A great variety of colors and patterns were used for boys' collar bows. Unfortunately the black and white photography of the day makes it difficult to fully assess the bows. Thus information on bow colors will have to come primarily from research on period fashion periodicals. The patterns, however, are relatively easy to assess even with black and white research. The colors and patterbs selected in most cases reflect the mother's preferences. One aspect I am not sure of is what the boys thought of the different options, whether they had preferences as to colors and patterns. Cerainly these bows must have been impossible for the younger boy to tie and thus somewhat of a bother, but I am not sure if they had or expressed preferences as to colors and patterns.
Boys wore bows with a wide variety of suits and collars. Unfortunately the black-and-white photography of the day provides us few clues as to the actual colors. We believe that the suits and collars, had some impact on the color or pattern of the bow selected. We believe that mothers made some effort to make pleasing color combinations. This was true of the colors of solid colored bows as well as the colors in multi-colored patterns. Red seems to have been popular with black Fauntleroy suits. There may have been many other popular combinations, but we have very little actual information.
The color and pattern of bow selected was somewhat dependent on the outfit. Fauntleroy suits were the most common outfit worn with bows. A wide variety of colors and patterns were worn with Fauntleroy suit. American boys wearing a kilt suit would most offten have a paterned bow. Boys wearing a blouse and kneepants also usually wore paterend rather than solid color bows. Boys wearing sailor suits almost always wore solid black or dark blue bows. However, many boys wore suits with some sailor styling, such as a back flap, but were not true sailor suits. Paterned bows were often worn with these suits rather than the normal black sailor bow. Younger boys who had graduate to more mature-styled suits sometimes continued wearing their lace or ruffled collars and bows for a year or two. These were usually the paterened bows.
The suit to some extent determined the collar. Fauntleroy suits were, for example, generally worn with lace or ruffled collars. Other collars such as wide-white collars with ronded collars or Eton collars with sharp points were worn with a much wider diversity of suits from kilts or even dresses to mature-looking suits for older boys. Bows were common with wide collars with Peter-Pan style rounded edges, they were less common, though not unknown, with the more severe looking Eton collars. HBC has not yet discerned noticeable conventions for the color and patterns of bows worn with these various collar types.
Some bows were solid colors. It is clear that both black and white material was used for the bows. Less clear is what colors were used. Unfortunately the black and white photography of the day makes it difficult to fully assess the bows. Very few paintings from the era provide useful information.Thus information on bow colors will have to come primarily from research on period fashion periodicals. This research is just beginning and results of the findings will not be available for some time. Some mothers presumably chose colors coordinated with the color of the boys's suit. Fauntleroy suits, besides black, came in blue, brown, green, burgandy, and grey. The bows might have been in lighter, matching, or darker shades. Assessing the photography, lighter shades does not appear to have been a common alternative. Less clear is whether some mothers choose bright colors like a red to add a little color to a black or dark colored suit. I know that the waist sash was used this way, but I'm not sure the bow was. As far as I can tell, some colors were not commonly worn, especially yellow and oranges.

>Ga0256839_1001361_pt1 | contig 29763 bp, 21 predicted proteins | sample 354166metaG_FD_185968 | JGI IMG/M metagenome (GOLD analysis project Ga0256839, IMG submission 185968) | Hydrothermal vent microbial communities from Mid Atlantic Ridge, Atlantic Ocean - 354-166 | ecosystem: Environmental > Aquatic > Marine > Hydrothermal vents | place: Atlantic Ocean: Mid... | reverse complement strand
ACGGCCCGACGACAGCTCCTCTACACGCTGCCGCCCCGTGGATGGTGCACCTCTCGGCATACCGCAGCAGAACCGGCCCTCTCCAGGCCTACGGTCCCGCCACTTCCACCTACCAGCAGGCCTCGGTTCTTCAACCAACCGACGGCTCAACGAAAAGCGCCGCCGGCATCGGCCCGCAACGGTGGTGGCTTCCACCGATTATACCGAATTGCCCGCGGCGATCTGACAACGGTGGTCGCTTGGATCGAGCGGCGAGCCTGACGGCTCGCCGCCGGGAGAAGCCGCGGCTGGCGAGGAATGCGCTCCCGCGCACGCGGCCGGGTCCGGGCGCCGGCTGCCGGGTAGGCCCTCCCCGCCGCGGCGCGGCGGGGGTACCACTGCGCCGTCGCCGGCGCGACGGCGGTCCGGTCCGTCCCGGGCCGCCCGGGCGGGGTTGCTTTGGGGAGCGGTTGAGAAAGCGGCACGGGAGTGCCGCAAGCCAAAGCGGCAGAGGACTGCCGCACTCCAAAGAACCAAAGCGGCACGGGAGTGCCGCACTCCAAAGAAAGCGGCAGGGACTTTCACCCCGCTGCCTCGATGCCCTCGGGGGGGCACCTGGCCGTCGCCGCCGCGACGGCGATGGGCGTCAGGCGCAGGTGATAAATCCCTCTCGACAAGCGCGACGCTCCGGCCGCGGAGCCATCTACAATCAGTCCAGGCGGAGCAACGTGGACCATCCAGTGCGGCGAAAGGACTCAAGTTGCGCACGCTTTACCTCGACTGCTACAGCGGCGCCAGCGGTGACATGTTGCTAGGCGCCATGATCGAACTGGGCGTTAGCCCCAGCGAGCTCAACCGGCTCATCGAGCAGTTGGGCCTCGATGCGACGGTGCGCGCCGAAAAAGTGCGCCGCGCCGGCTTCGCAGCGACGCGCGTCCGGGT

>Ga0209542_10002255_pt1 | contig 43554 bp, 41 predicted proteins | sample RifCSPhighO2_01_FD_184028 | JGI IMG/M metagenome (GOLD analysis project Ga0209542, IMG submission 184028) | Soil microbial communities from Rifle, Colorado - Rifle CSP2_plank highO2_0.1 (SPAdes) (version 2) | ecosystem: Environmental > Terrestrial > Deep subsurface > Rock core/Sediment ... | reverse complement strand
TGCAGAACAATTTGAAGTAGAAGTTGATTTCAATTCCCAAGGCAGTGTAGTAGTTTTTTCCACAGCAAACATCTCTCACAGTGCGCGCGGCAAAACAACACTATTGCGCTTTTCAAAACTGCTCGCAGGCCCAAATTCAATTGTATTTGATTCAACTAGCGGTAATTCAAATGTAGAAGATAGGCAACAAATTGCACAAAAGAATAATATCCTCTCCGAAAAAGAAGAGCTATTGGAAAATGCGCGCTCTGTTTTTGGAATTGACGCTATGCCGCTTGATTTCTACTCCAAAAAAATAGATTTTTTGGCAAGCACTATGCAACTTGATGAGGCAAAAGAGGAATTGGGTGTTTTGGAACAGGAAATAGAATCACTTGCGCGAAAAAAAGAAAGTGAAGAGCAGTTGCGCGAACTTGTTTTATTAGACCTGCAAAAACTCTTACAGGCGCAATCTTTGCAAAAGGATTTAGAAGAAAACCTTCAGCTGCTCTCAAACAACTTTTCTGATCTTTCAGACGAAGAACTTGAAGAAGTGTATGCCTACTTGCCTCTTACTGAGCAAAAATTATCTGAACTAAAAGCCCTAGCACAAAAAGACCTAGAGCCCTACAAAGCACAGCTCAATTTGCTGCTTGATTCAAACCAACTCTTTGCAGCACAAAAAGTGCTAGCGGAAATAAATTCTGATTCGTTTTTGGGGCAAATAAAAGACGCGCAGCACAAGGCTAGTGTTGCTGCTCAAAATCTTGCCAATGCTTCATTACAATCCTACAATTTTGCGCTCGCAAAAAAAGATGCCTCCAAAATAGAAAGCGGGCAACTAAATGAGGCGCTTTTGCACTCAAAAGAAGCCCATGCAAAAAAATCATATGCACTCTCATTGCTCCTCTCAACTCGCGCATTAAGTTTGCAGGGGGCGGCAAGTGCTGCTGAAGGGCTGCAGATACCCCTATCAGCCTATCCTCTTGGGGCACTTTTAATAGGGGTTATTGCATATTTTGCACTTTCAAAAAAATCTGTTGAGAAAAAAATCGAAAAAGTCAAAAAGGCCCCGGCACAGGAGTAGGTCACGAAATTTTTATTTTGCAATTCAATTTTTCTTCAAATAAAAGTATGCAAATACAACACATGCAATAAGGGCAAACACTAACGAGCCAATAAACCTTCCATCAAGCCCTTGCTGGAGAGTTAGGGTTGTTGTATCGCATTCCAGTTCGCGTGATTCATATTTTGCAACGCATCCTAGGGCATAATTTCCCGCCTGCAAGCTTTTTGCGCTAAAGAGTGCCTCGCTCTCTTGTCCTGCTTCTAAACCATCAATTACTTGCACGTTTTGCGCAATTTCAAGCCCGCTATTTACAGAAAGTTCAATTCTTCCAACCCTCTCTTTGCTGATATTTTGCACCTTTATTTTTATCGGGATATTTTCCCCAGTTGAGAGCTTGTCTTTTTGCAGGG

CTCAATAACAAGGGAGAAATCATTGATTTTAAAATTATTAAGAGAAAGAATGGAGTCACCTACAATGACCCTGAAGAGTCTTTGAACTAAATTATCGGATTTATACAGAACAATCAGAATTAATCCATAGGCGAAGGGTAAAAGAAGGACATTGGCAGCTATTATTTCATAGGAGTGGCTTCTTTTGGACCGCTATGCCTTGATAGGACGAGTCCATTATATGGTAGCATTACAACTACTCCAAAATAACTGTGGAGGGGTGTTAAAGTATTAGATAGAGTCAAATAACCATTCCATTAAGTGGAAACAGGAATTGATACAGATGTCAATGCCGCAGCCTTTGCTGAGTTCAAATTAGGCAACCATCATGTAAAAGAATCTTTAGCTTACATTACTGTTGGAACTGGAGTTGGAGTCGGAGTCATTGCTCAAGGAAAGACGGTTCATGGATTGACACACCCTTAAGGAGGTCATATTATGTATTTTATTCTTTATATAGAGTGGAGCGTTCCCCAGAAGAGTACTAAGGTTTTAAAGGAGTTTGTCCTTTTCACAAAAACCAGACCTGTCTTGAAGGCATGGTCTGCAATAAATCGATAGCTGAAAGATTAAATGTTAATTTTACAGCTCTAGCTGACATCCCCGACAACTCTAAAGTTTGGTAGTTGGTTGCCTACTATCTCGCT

A variety of other patters were used for boys' collar bows. Virtually every major type of pattern was used on boys' collar bows. One reflection of the popularity, at least with the mothers, is how commonly the different patterns appear in the photographic record of the day. Plaids were particularly popular and appear to occur most commonly in the photographic record. Also used were polka dots, checks, and stripes.
A few of the patterened bows appear to have a little white edging--apparently a lace affect. This does not seem to have been the case of the solid color bows, but some of the pattern bows do appear to have this edging.
One aspect I am not sure of is what the boys thought of the different options, whether they had preferences as to colors and patterns. Cerainly these bows must have been impossible for the younger boy to tie and thus somewhat of a bother, but I am not sure if they had or expressed preferences as to colors and patterns. At this time HBC has been able to find no information addressing this topic. Children are known, howver, to react strongly to color and to prefer bright colors. Thus it is likely that the boys involved did have color preferences. Whether they expressed those prferences to their mothers or whether their mothers paid any attention to the boys' comments is an open question.
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